An unknown party claiming to be part of the Anonymous hacker collective has emailed the StarTribune on Wednesday morning, June 22, claiming responsibility for the ongoing DDoS attacks that have downed the Minnesota Judicial Branch’s website for most of the business day.

The attacks started around 8:00 AM and access to was restored around 5:15 PM, in the afternoon. At the time of writing, the website is still not accessible from some parts of the world, meaning the IT staff is still limiting access based on a IP filtering system.

“Anonymous Legion” takes responsibility for the attacks

In the email sent to the local newspaper, the hacker(s), which used the Anonymous Legion monicker, said they also managed to penetrate the Minnesota courts’ servers, have stolen data, and urged the newspaper not to believe the courts’ staff if they denied the incident.

The attackers did not provide any proof to support their data breach allegations. Officials also informed the FBI Cyber Task Force.

This is the second time in six months when this happens to the Minnesota courts system. Last December, ongoing DDoS attacks took the same website offline for ten days between December 21 and 31. Previously, the website was hit with another DDoS attack on December 8, 2015.

No clues regarding why (or if) Anonymous DDoSed the website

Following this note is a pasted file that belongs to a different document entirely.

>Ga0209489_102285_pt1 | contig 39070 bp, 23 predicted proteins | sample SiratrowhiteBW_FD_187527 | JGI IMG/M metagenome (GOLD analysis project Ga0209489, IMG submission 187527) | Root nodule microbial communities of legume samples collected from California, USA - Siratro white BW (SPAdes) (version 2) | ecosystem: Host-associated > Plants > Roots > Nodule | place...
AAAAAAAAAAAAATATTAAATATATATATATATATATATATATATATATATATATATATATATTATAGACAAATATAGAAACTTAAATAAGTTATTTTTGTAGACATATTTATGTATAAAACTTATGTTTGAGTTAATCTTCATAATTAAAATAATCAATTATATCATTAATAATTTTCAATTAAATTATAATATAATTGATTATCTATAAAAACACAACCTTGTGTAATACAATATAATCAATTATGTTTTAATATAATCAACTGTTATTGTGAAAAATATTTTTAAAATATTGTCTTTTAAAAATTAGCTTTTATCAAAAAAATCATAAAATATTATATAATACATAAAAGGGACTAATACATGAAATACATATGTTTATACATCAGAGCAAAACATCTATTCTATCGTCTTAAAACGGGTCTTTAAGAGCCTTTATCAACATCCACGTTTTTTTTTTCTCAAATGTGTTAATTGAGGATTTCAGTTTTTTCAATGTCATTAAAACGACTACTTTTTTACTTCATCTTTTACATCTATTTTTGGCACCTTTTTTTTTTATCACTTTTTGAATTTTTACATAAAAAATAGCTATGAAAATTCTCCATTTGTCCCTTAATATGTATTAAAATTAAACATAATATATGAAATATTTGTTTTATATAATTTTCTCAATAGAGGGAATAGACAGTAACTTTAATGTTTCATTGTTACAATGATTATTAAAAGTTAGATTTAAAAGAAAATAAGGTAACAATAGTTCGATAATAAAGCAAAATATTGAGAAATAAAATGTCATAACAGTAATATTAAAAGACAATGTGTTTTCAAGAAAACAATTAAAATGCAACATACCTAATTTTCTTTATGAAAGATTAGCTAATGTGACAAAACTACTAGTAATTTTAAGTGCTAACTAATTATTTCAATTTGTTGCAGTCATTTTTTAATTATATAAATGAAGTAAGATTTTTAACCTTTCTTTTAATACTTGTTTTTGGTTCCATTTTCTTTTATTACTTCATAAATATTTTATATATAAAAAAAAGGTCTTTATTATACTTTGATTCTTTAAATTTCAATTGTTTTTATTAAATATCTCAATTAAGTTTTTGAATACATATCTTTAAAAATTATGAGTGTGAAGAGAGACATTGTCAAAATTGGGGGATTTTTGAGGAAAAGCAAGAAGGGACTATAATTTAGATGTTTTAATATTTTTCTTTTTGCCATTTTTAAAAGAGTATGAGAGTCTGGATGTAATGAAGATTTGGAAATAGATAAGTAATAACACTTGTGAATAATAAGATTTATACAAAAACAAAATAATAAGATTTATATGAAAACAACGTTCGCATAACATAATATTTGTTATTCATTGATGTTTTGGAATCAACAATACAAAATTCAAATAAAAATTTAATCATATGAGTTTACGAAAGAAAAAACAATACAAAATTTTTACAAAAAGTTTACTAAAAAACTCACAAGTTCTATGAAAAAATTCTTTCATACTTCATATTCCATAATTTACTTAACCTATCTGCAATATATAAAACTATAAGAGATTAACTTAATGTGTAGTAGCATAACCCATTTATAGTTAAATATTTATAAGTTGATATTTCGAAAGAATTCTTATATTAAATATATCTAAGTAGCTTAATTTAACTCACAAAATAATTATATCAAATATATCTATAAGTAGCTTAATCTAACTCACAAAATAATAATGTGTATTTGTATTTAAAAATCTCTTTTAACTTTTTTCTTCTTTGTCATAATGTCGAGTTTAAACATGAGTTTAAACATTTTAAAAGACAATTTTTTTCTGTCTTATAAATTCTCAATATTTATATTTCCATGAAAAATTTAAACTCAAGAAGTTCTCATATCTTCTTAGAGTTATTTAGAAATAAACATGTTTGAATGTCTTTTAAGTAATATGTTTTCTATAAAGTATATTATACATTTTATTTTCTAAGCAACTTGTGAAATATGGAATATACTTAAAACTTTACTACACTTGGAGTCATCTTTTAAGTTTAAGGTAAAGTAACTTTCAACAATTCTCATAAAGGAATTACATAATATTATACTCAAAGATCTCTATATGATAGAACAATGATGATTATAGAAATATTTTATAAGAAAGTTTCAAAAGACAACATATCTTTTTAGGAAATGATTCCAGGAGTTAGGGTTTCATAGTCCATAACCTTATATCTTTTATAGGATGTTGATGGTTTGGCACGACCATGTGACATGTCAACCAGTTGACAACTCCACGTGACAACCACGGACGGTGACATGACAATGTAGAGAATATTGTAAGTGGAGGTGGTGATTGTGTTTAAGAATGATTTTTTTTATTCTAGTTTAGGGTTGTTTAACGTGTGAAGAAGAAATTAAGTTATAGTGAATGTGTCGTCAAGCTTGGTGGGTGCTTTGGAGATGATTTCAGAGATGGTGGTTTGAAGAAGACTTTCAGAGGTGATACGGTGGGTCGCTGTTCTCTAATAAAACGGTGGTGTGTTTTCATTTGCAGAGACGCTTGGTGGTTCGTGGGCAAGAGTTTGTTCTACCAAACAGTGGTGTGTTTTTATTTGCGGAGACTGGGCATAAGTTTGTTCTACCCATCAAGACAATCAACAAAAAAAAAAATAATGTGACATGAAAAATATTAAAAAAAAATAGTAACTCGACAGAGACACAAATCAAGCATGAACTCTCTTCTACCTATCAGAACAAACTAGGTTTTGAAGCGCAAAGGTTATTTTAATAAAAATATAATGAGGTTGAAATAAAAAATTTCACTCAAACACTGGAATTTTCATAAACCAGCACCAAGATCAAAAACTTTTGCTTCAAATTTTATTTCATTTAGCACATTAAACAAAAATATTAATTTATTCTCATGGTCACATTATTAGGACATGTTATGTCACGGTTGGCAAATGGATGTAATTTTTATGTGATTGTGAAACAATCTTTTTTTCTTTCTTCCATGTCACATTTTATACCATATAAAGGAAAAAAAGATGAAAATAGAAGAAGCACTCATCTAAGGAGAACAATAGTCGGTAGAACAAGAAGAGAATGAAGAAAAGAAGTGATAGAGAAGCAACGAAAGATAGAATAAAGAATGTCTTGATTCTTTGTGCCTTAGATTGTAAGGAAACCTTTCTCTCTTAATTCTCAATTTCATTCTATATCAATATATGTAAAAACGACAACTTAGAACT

To this day, nobody discovered who and why attacked the Minnesota courts system. No other judicial branch from any other state suffered similar attacks.

This Twitter discussion from two cyber-security experts also shows the general confusion why Anonymous would attack this target. One of Anonymous’ biggest Twitter accounts has failed to provide any answers as well.

Outside the email the StarTribune received, there was no chatter online about the ongoing DDoS attacks.

It is exactly because of these reasons that one of Anonymous’ biggest factions has decided to create a political party in the US, called The Humanity Party (THumP), to serve as the group’s official voice, and to discourage smaller factions from launching blind DDoS attacks without any good reason.

THumP says it aims to coordinate Anonymous efforts in order to trigger a change in local politics, but not by launching senseless DDoS attacks, from which it will try to distance itself.

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